A new report on the European sports sponsorship industry claims that a breakaway European Super League, featuring Europe’s top football clubs, will never happen, for a number of practical and legal reasons. The threat to form such a league is little more than a bluff by the major clubs to force UEFA to accept their demands for more income and a changed Champions League format.

The 470-page report, Driving Business Through Sport – An analysis of Europe’s sports sponsorship industry, business opportunities and best practice, published by International Marketing Reports Ltd, has been prepared by marketing journalist Simon Rines and is the product of two years’ research.

According to Rines, ‘Any one of a whole series of objections to the formation of a super league could be enough to sink it, and the clubs must realise this. That is why the only possible reason why the major clubs, especially the so-called G14 group of top clubs, are continuing to pursue it is that they want to use it as a bargaining counter in their negotiations with UEFA.’

The reasons why a super league would not succeed include:

  • Although a certain level of income is likely to be guaranteed to the clubs involved, it could fall short of what they currently receive because clubs (and their players) could be expelled from all UEFA affiliated competitions, including domestic leagues and cups and international matches. This would reduce club revenue and exposure.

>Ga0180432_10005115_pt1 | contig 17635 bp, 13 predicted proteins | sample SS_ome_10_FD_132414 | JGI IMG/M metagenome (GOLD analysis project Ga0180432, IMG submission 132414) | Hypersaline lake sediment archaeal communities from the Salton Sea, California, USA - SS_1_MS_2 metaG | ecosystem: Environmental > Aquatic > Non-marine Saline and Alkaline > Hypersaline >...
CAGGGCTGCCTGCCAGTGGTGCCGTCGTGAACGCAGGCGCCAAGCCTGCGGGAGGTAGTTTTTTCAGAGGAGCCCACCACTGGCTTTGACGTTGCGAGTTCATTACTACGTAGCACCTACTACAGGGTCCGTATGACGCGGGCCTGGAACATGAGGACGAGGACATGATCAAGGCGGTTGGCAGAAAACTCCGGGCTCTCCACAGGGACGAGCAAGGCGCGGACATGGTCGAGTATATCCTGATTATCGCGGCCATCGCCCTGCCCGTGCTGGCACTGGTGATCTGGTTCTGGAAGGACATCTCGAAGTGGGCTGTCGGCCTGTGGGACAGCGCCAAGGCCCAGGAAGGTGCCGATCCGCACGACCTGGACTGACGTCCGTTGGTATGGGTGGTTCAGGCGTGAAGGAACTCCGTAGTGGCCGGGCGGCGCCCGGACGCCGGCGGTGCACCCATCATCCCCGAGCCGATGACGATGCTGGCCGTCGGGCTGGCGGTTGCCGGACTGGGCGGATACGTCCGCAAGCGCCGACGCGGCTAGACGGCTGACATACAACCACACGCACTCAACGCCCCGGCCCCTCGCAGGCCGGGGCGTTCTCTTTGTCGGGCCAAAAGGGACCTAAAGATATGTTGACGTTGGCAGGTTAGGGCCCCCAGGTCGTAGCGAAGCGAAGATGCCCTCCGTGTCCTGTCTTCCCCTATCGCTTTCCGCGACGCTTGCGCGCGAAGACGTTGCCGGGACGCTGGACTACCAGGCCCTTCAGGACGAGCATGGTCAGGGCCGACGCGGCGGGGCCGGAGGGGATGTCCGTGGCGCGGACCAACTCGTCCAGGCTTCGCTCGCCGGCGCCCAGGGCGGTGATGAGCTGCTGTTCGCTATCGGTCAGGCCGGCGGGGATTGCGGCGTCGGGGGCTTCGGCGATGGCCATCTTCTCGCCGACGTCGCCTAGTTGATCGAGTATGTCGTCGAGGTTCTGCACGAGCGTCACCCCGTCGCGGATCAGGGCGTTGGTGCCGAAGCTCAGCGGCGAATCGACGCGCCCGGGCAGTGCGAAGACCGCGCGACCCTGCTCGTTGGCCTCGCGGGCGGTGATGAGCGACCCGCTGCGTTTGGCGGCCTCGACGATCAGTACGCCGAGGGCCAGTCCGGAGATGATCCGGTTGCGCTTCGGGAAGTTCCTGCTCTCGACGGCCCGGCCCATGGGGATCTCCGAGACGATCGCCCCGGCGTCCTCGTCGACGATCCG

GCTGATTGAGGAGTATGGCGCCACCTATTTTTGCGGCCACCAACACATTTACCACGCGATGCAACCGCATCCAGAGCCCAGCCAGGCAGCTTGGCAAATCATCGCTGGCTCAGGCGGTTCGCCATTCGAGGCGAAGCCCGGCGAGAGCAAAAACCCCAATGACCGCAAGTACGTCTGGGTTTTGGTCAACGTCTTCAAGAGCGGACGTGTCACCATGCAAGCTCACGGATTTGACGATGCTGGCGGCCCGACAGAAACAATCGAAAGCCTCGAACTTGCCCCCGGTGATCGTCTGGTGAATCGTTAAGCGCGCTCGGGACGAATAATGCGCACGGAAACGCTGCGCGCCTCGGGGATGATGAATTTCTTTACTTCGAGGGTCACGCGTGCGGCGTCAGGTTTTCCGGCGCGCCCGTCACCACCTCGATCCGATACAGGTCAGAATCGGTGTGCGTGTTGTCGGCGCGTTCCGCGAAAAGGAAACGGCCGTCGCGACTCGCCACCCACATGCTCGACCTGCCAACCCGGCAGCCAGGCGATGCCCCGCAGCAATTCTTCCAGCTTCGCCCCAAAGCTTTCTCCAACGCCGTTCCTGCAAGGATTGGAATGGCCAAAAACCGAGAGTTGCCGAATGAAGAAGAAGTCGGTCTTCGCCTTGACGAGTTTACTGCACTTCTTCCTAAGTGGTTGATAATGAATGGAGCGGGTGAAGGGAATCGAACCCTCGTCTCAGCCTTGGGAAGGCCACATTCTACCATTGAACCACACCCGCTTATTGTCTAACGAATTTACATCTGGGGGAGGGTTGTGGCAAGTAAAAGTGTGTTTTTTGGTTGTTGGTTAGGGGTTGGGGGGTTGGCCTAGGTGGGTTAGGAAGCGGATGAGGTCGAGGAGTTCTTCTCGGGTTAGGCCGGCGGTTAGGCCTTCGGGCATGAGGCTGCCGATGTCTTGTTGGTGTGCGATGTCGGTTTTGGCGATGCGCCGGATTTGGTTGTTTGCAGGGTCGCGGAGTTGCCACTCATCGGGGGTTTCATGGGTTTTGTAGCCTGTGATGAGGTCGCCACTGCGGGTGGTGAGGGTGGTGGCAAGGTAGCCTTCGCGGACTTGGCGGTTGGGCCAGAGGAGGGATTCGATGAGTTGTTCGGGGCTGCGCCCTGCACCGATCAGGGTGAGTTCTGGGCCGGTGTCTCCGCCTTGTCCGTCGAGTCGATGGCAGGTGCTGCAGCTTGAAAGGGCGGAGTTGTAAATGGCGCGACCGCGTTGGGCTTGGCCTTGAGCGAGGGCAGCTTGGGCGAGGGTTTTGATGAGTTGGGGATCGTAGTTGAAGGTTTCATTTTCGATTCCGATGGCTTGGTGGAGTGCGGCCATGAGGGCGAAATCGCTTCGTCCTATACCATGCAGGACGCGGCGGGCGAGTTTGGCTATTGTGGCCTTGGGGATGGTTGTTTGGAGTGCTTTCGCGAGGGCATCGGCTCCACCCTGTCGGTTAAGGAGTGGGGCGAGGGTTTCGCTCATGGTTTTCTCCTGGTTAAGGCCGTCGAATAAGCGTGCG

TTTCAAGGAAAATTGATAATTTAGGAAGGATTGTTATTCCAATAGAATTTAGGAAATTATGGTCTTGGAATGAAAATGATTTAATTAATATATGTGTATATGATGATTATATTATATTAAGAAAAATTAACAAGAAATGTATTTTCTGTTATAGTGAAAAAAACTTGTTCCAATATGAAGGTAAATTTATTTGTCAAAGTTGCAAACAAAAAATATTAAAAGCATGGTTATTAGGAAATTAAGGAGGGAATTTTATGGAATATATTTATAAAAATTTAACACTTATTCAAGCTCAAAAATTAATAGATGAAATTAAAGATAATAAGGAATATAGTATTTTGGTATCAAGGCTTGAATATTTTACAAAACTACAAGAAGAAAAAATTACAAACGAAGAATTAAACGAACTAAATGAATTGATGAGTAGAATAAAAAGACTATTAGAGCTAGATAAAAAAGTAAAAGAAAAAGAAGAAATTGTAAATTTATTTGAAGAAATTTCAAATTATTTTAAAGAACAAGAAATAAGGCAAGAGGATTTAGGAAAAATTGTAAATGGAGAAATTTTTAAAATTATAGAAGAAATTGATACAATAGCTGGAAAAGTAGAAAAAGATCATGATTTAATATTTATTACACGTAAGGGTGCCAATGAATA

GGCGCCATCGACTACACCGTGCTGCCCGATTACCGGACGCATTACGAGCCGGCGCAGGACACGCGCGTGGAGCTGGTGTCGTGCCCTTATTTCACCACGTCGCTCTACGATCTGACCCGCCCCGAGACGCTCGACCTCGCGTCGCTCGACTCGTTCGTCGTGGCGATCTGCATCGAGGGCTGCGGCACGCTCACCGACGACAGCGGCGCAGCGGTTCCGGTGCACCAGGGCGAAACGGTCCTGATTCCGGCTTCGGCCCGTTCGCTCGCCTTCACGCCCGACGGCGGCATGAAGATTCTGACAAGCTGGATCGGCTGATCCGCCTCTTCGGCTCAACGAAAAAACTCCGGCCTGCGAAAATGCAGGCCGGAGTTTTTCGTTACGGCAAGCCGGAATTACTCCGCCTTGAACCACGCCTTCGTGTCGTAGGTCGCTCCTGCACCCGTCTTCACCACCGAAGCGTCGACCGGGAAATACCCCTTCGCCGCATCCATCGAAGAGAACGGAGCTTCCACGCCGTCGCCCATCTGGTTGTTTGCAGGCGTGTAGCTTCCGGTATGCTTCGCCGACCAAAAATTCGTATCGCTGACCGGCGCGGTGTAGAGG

• Because a super league is likely to be broadcast on subscription television, its exposure to the mass market could be restricted. With a likelihood of around three clubs at most from the each of the major European footballing nations joining, the majority of football fans would still be supporters of non-ESL clubs and would have little incentive to buy ESL subscriptions.
  • Without subscription income an ESL would not be viable. In the long-term, the major clubs that are not members of a super league could then attract the new generation of fans.
  • In Europe-wide surveys, football fans have not shown any great enthusiasm for the ESL and fans have generally shown a greater interest in domestic rivalries than European competition.
  • The practicalities of promotion and relegation would make it very difficult for the top clubs to ensure that they remained within the Super League, and those relegated would be much worse off than they are now.
  • Any attempt to create a ‘closed shop’ in which there was no promotion or relegation would almost certainly face a legal challenge at European Union level under the laws concerning abuse of dominant position in the market – Article 86 of the Treaty of Rome.
  • Driving Business Through Sport is the most comprehensive examination of the sports sponsorship in Europe (including the UK) ever produced. Its 470 pages not only carry a mass of data, but also identify sponsorship opportunities and provide a guide to best practice, plus a number of in-depth case histories. It is priced at £495, and can be ordered from International Marketing Reports.

    For further information ring 020 7372 6561 or view IMR’s web site for full contents and sample sections.